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Vladimir Putin says liberalism has ‘become obsolete’

Vladimir Putin says liberalism has ‘become obsolete’

Vladimir Putin has trumpeted the growth of national populist movements in Europe and America, crowing that liberalism is spent as an ideological force. In an FT interview in the Kremlin on the eve of the G20 summit in Osaka, Japan, the Russian president said “the liberal idea” had “outlived its purpose” as the public turned against immigration, open borders and multiculturalism.

Mr Putin’s evisceration of liberalism — the dominant western ideology since the end of the second world war in 1945 — chimes with anti-establishment leaders from US president Donald Trump to Hungary’s Viktor Orban, Matteo Salvini in Italy, and the Brexit insurgency in the UK. “[Liberals] cannot simply dictate anything to anyone just like they have been attempting to do over the recent decades,” he said. Mr Putin branded Chancellor Angela Merkel’s decision to admit more than 1m refugees to Germany, mainly from war-ravaged Syria, as a “cardinal mistake”. But he praised Donald Trump for trying to stop the flow of migrants and drugs from Mexico. “This liberal idea presupposes that nothing needs to be done. That migrants can kill, plunder and rape with impunity because their rights as migrants have to be protected.” Recommended The Big Read Putin: friendship with China, ‘Donald’ and the end of liberal ideas He added: “Every crime must have its punishment. The liberal idea has become obsolete. It has come into conflict with the interests of the overwhelming majority of the population.” Donald Tusk, the European Council president, said he “strongly disagreed” with Mr Putin. “What I find really obsolete is authoritarianism, personality cults and the rule of oligarchs,” he said. As the de facto ruler of Russia for almost two decades, Mr Putin, 66, has been regularly accused of covertly supporting populist movements through financial aid and social media, notably in the 2016 US presidential election, the Brexit referendum and the recent European Parliament elections. Mr Putin emphatically denied this. He dismissed the conclusion by special counsel Robert Mueller that Russia had systemically interfered in the 2016 US presidential election as “mythical interference”. Turning to the US-China trade war and geopolitical tensions in the Gulf between the US and Iran, Mr Putin said the situation had become “explosive”. The problem, he said, stemmed from American unilateralism and the lack of rules underpinning world order.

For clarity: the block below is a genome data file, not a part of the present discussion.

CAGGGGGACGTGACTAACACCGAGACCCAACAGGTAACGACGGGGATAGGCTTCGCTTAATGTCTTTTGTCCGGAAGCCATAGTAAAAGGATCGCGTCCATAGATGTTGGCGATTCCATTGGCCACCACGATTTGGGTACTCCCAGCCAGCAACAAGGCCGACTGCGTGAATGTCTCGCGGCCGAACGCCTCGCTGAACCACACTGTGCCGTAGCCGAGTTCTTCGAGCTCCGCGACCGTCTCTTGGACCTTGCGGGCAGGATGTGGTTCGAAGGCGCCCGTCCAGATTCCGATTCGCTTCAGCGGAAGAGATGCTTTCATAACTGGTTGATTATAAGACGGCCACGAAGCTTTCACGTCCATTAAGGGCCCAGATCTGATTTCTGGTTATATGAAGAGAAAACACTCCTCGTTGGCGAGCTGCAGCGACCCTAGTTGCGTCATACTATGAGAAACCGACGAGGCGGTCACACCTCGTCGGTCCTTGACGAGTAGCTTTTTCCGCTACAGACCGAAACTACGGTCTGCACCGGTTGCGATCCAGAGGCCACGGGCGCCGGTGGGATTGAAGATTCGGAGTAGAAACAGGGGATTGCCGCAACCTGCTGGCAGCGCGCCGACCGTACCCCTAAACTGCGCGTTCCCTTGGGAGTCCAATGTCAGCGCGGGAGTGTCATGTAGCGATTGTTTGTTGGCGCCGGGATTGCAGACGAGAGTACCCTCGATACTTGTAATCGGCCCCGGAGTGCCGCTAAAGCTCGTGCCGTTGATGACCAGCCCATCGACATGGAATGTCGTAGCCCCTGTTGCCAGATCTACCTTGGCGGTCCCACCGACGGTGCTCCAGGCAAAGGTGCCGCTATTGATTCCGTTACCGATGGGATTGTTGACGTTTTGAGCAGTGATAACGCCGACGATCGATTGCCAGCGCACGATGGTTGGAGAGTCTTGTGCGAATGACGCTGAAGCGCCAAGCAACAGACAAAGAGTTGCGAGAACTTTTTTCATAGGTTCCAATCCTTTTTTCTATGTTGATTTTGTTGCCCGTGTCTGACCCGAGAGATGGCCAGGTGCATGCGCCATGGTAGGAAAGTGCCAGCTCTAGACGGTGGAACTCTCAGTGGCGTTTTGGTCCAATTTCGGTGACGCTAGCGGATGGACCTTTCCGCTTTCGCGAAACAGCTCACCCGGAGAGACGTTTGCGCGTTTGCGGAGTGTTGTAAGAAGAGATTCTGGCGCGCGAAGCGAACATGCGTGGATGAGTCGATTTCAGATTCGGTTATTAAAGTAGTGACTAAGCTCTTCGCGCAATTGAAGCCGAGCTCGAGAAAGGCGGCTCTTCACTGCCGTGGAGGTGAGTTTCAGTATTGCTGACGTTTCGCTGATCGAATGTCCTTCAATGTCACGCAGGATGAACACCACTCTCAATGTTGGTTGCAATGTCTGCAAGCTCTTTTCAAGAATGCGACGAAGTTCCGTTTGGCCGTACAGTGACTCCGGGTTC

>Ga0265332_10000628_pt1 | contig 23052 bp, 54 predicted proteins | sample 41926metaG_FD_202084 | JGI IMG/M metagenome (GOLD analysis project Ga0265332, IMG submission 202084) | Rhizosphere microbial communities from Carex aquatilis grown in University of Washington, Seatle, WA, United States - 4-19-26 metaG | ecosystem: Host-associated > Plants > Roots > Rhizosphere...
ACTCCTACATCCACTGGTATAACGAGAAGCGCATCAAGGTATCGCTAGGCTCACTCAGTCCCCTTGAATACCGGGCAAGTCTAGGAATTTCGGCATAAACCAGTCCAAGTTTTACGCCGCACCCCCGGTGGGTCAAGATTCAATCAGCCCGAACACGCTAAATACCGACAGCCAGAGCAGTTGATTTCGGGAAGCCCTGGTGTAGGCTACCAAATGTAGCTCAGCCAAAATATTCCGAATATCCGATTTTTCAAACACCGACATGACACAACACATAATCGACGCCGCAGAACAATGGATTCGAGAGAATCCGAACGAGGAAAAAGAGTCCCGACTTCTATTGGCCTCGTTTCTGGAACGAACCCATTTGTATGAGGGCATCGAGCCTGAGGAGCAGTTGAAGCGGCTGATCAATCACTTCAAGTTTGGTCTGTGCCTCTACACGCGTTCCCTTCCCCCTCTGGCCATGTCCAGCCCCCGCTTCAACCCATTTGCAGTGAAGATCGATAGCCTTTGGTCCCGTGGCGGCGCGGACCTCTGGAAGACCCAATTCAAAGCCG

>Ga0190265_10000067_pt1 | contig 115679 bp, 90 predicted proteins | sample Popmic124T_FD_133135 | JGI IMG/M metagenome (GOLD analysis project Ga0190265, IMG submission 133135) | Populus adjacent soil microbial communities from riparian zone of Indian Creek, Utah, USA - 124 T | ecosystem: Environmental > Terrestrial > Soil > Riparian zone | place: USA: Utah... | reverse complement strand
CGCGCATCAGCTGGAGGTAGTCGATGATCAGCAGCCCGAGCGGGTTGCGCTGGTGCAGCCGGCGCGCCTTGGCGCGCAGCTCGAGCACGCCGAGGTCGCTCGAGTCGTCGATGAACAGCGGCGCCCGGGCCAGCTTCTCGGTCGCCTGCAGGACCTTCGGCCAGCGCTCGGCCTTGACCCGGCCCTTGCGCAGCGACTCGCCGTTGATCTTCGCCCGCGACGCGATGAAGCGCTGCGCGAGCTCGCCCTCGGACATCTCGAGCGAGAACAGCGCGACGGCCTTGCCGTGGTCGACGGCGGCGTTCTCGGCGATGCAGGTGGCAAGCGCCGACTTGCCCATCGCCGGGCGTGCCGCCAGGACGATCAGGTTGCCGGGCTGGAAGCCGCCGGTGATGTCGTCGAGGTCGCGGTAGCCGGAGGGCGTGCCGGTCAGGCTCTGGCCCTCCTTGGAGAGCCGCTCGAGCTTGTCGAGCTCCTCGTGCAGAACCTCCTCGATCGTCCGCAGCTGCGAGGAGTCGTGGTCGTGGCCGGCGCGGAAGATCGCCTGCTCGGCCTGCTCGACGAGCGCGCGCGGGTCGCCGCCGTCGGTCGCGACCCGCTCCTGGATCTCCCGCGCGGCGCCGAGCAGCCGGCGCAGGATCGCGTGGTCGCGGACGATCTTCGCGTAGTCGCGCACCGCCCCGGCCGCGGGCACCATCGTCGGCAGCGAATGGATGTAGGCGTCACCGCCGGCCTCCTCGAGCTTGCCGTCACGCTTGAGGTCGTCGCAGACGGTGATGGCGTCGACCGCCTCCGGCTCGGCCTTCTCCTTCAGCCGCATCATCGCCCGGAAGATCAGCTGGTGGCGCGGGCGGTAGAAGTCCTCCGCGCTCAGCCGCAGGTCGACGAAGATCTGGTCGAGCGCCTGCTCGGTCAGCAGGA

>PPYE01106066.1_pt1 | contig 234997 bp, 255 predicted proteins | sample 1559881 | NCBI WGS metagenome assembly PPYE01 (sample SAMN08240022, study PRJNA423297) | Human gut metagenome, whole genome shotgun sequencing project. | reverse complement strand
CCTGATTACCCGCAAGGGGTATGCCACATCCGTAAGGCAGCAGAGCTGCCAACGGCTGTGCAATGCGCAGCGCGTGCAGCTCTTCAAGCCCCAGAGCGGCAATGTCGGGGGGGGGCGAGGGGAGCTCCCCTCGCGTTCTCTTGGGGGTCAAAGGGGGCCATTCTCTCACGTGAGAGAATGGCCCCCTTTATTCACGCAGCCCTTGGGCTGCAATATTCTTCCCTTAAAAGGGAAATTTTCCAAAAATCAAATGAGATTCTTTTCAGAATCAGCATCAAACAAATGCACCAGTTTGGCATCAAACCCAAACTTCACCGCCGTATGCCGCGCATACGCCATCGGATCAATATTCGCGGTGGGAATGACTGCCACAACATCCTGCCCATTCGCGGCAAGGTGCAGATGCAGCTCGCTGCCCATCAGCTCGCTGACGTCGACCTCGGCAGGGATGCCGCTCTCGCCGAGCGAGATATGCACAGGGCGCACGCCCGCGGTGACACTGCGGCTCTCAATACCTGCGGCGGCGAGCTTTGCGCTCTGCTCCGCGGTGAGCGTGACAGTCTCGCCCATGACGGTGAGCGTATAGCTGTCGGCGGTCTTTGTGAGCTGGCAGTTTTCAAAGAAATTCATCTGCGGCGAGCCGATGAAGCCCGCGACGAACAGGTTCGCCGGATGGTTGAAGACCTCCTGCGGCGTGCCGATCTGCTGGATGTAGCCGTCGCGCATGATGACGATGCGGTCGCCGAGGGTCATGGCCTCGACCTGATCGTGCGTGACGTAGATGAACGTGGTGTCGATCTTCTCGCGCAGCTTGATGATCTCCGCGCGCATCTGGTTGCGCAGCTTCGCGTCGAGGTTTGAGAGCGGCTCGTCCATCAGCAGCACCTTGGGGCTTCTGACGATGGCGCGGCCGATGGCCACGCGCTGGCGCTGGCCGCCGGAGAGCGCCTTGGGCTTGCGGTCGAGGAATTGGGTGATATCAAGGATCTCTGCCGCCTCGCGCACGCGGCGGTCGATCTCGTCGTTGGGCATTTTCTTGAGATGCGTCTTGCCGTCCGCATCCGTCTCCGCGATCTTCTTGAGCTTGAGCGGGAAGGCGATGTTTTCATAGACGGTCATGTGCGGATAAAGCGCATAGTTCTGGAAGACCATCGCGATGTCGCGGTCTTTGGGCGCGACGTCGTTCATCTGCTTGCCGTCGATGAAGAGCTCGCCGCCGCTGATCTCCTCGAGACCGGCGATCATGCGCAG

The Financial Times, read the full article